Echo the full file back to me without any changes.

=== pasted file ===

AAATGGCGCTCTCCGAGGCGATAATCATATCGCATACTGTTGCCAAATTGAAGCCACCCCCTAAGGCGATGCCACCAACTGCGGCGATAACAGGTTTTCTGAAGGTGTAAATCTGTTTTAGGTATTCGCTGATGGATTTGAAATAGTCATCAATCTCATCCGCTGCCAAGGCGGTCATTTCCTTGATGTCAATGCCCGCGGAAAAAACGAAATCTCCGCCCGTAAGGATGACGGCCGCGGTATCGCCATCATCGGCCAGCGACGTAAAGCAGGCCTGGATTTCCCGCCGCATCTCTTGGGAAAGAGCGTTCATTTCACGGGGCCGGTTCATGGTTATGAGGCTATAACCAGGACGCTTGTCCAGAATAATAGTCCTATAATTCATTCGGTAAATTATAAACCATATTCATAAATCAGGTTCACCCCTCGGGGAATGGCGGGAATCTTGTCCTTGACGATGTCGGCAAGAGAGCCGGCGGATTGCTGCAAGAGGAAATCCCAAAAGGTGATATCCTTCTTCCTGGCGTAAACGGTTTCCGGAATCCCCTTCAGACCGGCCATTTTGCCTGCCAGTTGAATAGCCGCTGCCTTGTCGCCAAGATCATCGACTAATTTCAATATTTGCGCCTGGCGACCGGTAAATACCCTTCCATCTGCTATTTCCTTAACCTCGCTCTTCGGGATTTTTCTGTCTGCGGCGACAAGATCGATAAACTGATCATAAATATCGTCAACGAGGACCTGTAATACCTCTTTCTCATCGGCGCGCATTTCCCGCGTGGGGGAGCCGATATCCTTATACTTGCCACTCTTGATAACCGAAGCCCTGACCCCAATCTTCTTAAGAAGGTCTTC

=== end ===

AAATGGCGCTCTCCGAGGCGATAATCATATCGCATACTGTTGCCAAATTGAAGCCACCCCCTAAGGCGATGCCACCAACTGCGGCGATAACAGGTTTTCTGAAGGTGTAAATCTGTTTTAGGTATTCGCTGATGGATTTGAAATAGTCATCAATCTCATCCGCTGCCAAGGCGGTCATTTCCTTGATGTCAATGCCCGCGGAAAAAACGAAATCTCCGCCCGTAAGGATGACGGCCGCGGTATCGCCATCATCGGCCAGCGACGTAAAGCAGGCCTGGATTTCCCGCCGCATCTCTTGGGAAAGAGCGTTCATTTCACGGGGCCGGTTCATGGTTATGAGGCTATAACCAGGACGCTTGTCCAGAATAATAGTCCTATAATTCATTCGGTAAATTATAAACCATATTCATAAATCAGGTTCACCCCTCGGGGAATGGCGGGAATCTTGTCCTTGACGATGTCGGCAAGAGAGCCGGCGGATTGCTGCAAGAGGAAATCCCAAAAGGTGATATCCTTCTTCCTGGCGTAAACGGTTTCCGGAATCCCCTTCAGACCGGCCATTTTGCCTGCCAGTTGAATAGCCGCTGCCTTGTCGCCAAGATCATCGACTAATTTCAATATTTGCGCCTGGCGACCGGTAAATACCCTTCCATCTGCTATTTCCTTAACCTCGCTCTTCGGGATTTTTCTGTCTGCGGCGACAAGATCGATAAACTGATCATAAATATCGTCAACGAGGACCTGTAATACCTCTTTCTCATCGGCGCGCATTTCCCGCGTGGGGGAGCCGATATCCTTATACTTGCCACTCTTGATAACCGAAGCCCTGACCCCAATCTTCTTAAGAAGGTCTTC